Wed, 11 Oct 2017
US - Every afternoon USDA provides an estimate of the number of cattle and hogs processed by major slaughter facilities. Those estimates are collected from plant personnel based on how many shifts they are running and their normal processing capacity, reports Steiner Consulting Group, DLR Division, Inc.
It is never a perfect number and sometimes there are significant corrections when USDA receives detailed data from FSIS inspectors. Those revised slaughter numbers are published on Thursday with a two week lag.
Still, market participants pay close attention to the daily estimates in order to gauge supply availability. Recently, we have seen a significant increase in the number of cattle/hogs processed and yet the impact on spot meat prices has been relatively muted.
In the case of beef, the average wholesale price (cutout) actually has increased since August even as fed slaughter was at a multi-year high. Pork prices have been pressured lower, which is normal for this time of year as supplies expand.
But even in the case of the pork cutout, prices have not declined as much as some would expect. Better meat protein demand, both domestic and export, has contributed to current price trends but data needed to calculate demand will not be available until November.
One factor that often is overlooked is the supply of beef or pork that gets traded in the open market. Only a percentage of the beef that is processed on a daily basis is traded/negotiated. Over the years end users have sought to benefit from the increased transparency of the Mandatory Price Reporting system and have shifted more of their purchases on a formula basis.
But there is still some product that participants still negotiate and this process makes up the crux of the market discovery process. Sometimes retailers will book a lot of product on a forward basis to support features for specific marketing windows.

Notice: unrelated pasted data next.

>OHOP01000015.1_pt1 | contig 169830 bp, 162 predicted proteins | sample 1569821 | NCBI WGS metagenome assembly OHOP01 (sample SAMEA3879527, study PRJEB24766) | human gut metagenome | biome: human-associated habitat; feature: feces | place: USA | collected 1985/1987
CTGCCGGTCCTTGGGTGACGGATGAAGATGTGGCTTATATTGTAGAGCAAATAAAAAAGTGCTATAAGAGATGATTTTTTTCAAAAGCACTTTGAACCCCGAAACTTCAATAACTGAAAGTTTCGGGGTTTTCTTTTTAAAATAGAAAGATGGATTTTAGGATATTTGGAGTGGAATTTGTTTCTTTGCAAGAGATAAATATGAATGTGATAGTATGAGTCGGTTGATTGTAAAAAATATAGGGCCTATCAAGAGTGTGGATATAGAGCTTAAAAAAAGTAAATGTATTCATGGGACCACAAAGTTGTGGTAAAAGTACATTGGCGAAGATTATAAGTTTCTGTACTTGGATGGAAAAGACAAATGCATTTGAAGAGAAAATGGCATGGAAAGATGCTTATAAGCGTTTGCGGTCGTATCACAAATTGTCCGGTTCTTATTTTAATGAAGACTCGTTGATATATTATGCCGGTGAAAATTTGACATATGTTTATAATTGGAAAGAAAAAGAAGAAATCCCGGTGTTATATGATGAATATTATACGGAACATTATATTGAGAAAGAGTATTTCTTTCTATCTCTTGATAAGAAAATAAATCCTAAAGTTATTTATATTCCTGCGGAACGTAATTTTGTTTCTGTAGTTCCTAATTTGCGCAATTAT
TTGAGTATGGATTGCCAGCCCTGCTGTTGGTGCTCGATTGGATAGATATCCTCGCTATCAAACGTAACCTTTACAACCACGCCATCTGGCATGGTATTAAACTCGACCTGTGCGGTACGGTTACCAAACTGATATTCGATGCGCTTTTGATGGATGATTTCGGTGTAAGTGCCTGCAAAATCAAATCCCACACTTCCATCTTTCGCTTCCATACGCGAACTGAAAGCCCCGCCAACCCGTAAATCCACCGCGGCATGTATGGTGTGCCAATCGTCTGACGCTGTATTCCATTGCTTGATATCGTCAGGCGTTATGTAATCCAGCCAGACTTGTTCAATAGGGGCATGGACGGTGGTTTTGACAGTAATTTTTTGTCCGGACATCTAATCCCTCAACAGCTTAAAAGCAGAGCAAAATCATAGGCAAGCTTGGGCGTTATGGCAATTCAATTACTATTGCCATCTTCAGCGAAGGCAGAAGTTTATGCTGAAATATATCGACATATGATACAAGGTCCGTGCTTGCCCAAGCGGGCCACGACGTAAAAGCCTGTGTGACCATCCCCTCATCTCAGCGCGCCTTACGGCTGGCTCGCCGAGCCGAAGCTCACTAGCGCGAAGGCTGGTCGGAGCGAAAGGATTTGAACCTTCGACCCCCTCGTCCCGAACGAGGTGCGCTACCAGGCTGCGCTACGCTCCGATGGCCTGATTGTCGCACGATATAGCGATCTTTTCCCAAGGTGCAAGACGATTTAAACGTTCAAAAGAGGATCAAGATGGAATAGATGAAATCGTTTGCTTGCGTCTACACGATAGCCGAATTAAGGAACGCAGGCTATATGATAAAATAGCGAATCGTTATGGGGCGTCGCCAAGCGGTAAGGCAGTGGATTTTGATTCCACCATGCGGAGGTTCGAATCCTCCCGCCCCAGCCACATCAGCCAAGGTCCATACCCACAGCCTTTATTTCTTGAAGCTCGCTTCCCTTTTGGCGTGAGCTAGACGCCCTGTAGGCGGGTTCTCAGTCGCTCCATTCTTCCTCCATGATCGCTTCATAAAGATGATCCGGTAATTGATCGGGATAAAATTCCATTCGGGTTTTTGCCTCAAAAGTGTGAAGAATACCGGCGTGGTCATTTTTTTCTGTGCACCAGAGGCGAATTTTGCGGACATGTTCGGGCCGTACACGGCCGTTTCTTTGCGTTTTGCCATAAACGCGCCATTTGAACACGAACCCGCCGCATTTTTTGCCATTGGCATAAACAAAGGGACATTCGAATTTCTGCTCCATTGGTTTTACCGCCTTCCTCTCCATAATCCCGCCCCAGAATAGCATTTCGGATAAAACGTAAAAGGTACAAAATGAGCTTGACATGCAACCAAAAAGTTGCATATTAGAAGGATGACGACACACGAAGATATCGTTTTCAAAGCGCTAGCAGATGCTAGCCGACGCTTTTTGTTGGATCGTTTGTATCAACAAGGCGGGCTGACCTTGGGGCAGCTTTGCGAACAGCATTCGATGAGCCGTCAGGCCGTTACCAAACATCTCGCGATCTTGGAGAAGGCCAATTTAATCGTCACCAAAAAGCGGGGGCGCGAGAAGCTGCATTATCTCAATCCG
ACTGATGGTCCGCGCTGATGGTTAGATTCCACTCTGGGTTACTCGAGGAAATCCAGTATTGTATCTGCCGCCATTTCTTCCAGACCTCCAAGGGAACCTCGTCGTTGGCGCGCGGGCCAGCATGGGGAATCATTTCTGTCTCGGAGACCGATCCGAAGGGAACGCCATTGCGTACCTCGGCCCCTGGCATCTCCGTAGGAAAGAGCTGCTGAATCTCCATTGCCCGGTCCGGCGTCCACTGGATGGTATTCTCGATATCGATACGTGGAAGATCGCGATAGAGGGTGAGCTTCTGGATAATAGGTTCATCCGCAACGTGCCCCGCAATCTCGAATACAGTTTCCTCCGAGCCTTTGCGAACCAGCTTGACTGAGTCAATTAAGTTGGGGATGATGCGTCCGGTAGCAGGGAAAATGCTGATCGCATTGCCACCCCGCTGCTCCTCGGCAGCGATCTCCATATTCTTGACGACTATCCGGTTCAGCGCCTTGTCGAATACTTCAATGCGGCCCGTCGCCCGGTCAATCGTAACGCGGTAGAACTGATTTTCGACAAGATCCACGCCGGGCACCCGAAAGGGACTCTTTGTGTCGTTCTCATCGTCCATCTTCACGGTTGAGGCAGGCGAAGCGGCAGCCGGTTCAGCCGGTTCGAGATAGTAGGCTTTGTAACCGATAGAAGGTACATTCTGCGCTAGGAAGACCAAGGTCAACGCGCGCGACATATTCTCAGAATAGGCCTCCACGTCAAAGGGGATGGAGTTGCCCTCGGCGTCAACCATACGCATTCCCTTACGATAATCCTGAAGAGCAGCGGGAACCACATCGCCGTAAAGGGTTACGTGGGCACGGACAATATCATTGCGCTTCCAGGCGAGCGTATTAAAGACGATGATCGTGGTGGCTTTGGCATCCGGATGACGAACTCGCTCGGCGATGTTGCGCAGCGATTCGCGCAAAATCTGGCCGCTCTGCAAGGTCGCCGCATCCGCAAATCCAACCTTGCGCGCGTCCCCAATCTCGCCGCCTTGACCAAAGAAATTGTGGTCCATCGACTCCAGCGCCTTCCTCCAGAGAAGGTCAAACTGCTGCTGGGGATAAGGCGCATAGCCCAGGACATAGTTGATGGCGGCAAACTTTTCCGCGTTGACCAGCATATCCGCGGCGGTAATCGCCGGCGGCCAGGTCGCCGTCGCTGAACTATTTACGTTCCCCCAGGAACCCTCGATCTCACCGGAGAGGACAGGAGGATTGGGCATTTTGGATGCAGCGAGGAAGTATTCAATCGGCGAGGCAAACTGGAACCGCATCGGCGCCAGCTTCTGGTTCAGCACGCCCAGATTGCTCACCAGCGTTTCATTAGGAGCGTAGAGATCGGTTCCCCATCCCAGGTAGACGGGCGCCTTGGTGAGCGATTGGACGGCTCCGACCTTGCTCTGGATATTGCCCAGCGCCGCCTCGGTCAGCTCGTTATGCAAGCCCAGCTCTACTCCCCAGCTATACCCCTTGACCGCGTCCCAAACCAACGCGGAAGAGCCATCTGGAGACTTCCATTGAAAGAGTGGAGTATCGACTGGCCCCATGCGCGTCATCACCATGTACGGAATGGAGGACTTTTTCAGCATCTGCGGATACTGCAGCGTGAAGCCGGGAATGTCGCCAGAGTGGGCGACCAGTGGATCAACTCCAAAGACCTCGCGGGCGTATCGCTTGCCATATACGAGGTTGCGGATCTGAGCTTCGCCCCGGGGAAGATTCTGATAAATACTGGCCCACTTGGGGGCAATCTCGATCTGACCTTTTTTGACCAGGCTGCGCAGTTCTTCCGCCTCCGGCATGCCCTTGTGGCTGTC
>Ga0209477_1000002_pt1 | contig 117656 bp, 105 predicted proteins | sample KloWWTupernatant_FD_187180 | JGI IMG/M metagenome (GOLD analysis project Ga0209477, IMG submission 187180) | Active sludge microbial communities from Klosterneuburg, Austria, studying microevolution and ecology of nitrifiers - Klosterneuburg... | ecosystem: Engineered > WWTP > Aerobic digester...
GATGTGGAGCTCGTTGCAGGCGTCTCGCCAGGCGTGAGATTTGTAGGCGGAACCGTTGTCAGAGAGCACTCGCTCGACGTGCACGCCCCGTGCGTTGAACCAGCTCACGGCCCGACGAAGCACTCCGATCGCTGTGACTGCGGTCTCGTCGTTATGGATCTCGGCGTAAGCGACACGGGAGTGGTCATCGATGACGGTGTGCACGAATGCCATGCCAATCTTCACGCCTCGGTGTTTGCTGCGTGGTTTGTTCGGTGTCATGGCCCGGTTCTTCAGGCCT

Sometimes exporters will place big orders with packers in order to service major customers. And sometimes foodservice operators will decide to run promotions and look to cover those needs. When some or all of these things happen, then the cattle processed in a given day or week will go towards those standing orders, reducing the amount of product available in the spot market.
Offer prices tend to be firm when there are 5 rather than 15 or 20 loads to sell. The reverse is also the case. When the packer is left with a lot of product to sell on a given week suddenly negotiated volume will pick up, often resulting in lower prices.
What complicates matters is the amount of beef or pork that the packer will put in cold storage. Also, in recent years the consolidation along the supply chain means that some packers will divert product to their subsidiaries rather than sell it in the open market.
Still, the key point is that market participants need to pay attention not just at how many cattle or hogs are slaughtered each day but also at how much of that product actually shows up in the marketplace.
The charts above look to make this point. What we are showing are not the actual loads of beef or pork traded in a given week but the ratio of the loads traded in the negotiated market vs. fed cattle slaughter or hog slaughter during that week.
Hog slaughter is now at all-time record highs and yet last week USDA noted that there were 1,562 loads of pork traded in the negotiated market, 9.3 per cent less than the same week a year ago. The ratio of pork loads to slaughter was lower than in each of the last three years, even lower than in 2014.
The situation in beef has been even more dramatic. Looking at the ratio of choice beef loads to fed slaughter, the ratio is significantly lower than it was a year ago comparable to the levels we saw during the spring.